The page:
[iwar] news

From: Fred Cohen (fc@all.net)
Date: 2001-05-01 13:59:46

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From: Fred Cohen <fc@all.net>
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Date: Tue, 1 May 2001 13:59:46 -0700 (PDT)
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U.S.  plays down reports of Chinese hacking Top U.S.  computer security

experts on Monday played down the significance of a spate of Web
vandalism bearing the hallmarks of pro-Chinese and anti-U.S. 
sentiments.  Rob Clyde, chief technologist of Symantec Corp., an
Internet security company, estimated about half a dozen high-profile
U.S.  Web sites had been defaced by purported Chinese hackers, including
ones at the Departments of Labor and Health and Human Services and
United Press International, a news agency.  But, Clyde added, ``it's not
May 1 yet.'' May 1 is International Workers' Day and China marks Youth
Day on May 4.  May 7 is the second anniversary of the bombing by a U.S. 
warplane of the Chinese Embassy in Belgrade, which NATO called a mistake
but many Chinese said was intentional. 

It's (Cyber) War: China vs.  U.S.  The first shots in a planned
week-long cyberwar between Chinese and American hackers were fired early
Monday, with Chinese hackers claiming credit for defacing a dozen U.S
websites.  The attacked sites include the MCI Center in Washington,
several Air Force sites and websites operated by the departments of
Energy, Labor, and Health and Human Services. 

White House history site hit by pro-China hackers A Web site
specializing in White House history returned to normal on Monday,
following an online attack in which hackers posted Chinese flags.  The
defacement follows a flurry of similar assaults over the weekend on
federal agency sites.  The White House Historical Society, which offers
books and educational materials about the presidential home, fixed its
site soon after the cybervandalism was noticed Monday morning. 

Hackers vandalize Labor, Health and Human Services' Web sites

U.S., China vandals deface Web sites

Chinese hackers strike U.S. sites

Defacements rise in China hacker war

More Details Emerge on Expected Chinese Hack Attacks

Kashmiri hackers attack BBC news service Corporation takes server
offline to investigate politically motivated attack.  The British
Broadcasting Corporation (BBC) has confirmed that hackers supporting the
liberation of Kashmir have attempted to break into a server used to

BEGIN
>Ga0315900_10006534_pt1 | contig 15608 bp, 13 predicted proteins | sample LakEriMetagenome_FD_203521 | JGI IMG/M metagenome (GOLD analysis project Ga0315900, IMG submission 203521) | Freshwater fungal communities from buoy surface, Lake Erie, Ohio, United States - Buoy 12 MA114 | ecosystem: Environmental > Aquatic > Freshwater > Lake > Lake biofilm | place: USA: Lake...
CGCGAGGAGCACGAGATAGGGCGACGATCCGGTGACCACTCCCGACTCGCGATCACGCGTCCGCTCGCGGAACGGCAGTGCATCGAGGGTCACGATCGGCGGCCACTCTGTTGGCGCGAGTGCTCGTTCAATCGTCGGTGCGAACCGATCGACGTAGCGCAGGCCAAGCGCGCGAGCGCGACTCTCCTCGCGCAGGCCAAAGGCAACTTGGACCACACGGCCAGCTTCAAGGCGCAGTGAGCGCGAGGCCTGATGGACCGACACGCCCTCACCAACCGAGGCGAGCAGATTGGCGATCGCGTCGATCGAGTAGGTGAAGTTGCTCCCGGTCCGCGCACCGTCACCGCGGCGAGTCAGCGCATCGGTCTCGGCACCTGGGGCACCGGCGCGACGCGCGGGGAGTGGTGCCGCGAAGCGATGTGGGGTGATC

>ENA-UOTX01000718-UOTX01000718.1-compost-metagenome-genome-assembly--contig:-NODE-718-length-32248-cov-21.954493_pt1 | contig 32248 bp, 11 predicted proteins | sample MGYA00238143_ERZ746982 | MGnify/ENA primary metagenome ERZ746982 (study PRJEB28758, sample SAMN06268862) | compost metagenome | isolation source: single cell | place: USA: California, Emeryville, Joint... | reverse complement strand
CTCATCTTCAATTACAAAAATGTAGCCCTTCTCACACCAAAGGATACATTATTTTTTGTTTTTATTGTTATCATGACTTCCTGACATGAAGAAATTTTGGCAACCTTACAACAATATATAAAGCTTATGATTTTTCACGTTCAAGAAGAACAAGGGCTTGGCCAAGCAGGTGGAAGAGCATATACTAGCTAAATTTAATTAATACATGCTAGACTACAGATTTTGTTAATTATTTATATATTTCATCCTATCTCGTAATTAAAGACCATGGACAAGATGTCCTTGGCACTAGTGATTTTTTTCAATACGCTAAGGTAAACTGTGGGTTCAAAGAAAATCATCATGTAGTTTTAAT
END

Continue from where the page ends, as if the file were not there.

provide information to BBC staff around the world.  A spokesman for the
UK's publicly funded broadcasting corporation said the attempted
break-in did not compromise any information held by the server.  The
attack is thought to have been carried out by hackers supporting Kashmir
independence who intended to post Kashmiri separatist slogans to the
http://www.zdnet.co.uk/news/2001/17/ns-22544.html - - - - - -

Singapore Power falls prey to hacker A Singapore Power Web site, which
allows users to view their bills online, was hacked early last Friday. 
According to Attrition.org, an independent organization that records
hacking incidents, can.com.sg was defaced by LaZyBird_z.  Can.com.sg was
created by Singapore Power Ltd (SP) to allow residents here to view and
pay for their utility bills online, according to a company description. 
Among other services, Can.com.sg also allows users to hunt for
properties on sale, post property advertisements, locate roads or
buildings in Singapore and book Town Council facilities. 

Threats to information systems on the rise As Air Force reliance on
computers and information systems has grown, so has the propensity for
adversaries to exploit them to do damage.  The Air Force has experienced
a steady increase in the number of attacks against its information
systems, and experts agree that the number of attacks is only going to
increase.  One reason is the availability, ease of use, and
sophistication of publicly available computer-attack software.  Such
attacks once required the skills of a computer expert.  They can now be
achieved by the novice computer user armed with easily obtained
software.  The novice attacker is not the only threat. 

Hackers get $1-million dare to crack Saafnet's security A Canadian
startup is so convinced its network security device is bulletproof from
cyberattacks that it's willing to pay $1-million (U.S.) to anyone who
can break through.  Saafnet International Inc.  of Burnaby, B.C., said
that with the adoption of high-speed Internet access, such as cable
modems and digital subscriber lines (DSL), home computer users are
increasingly vulnerable to cyberburglaries and cybervandalism if the
connection is always on.  So the one-year- old company has developed
hardware called AlphaShield, which fits between a computer and a modem. 
Users can surf the Web as usual, but the device intermittently
disconnects the computer.  That prevents virtual thieves from having
enough time to enter and tamper with the computer system. 

FBI head hunt to quell cyber war, etc.  etc....Part 1 Gorillas pounding
their chests, that's what these hackers are.  Checking each other out,
sizing up the other, non-stop bickering, threats, rumors, racism.  It's
totally ridiculous, the same old same old unending garbage.  But this
macho jostling is not about to end.  Oh, no we should be so lucky.  As
of tonight, an all out no holds bar attack will strike um, who knows
where, but chaos and pandemonium are to be expected.  Sigh. 
http://www.securitywatch.com/newsforward/default.asp?AID=7336 FBI head
hunt to quell cyber war etc.  etc.  ...  Part 2
http://www.securitywatch.com/newsforward/default.asp?AID=7335 FBI head
hunt to quell cyber war etc.  etc.  ...  Part 3


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This archive was generated by hypermail 2.1.2 : 2001-06-30 21:44:09 PDT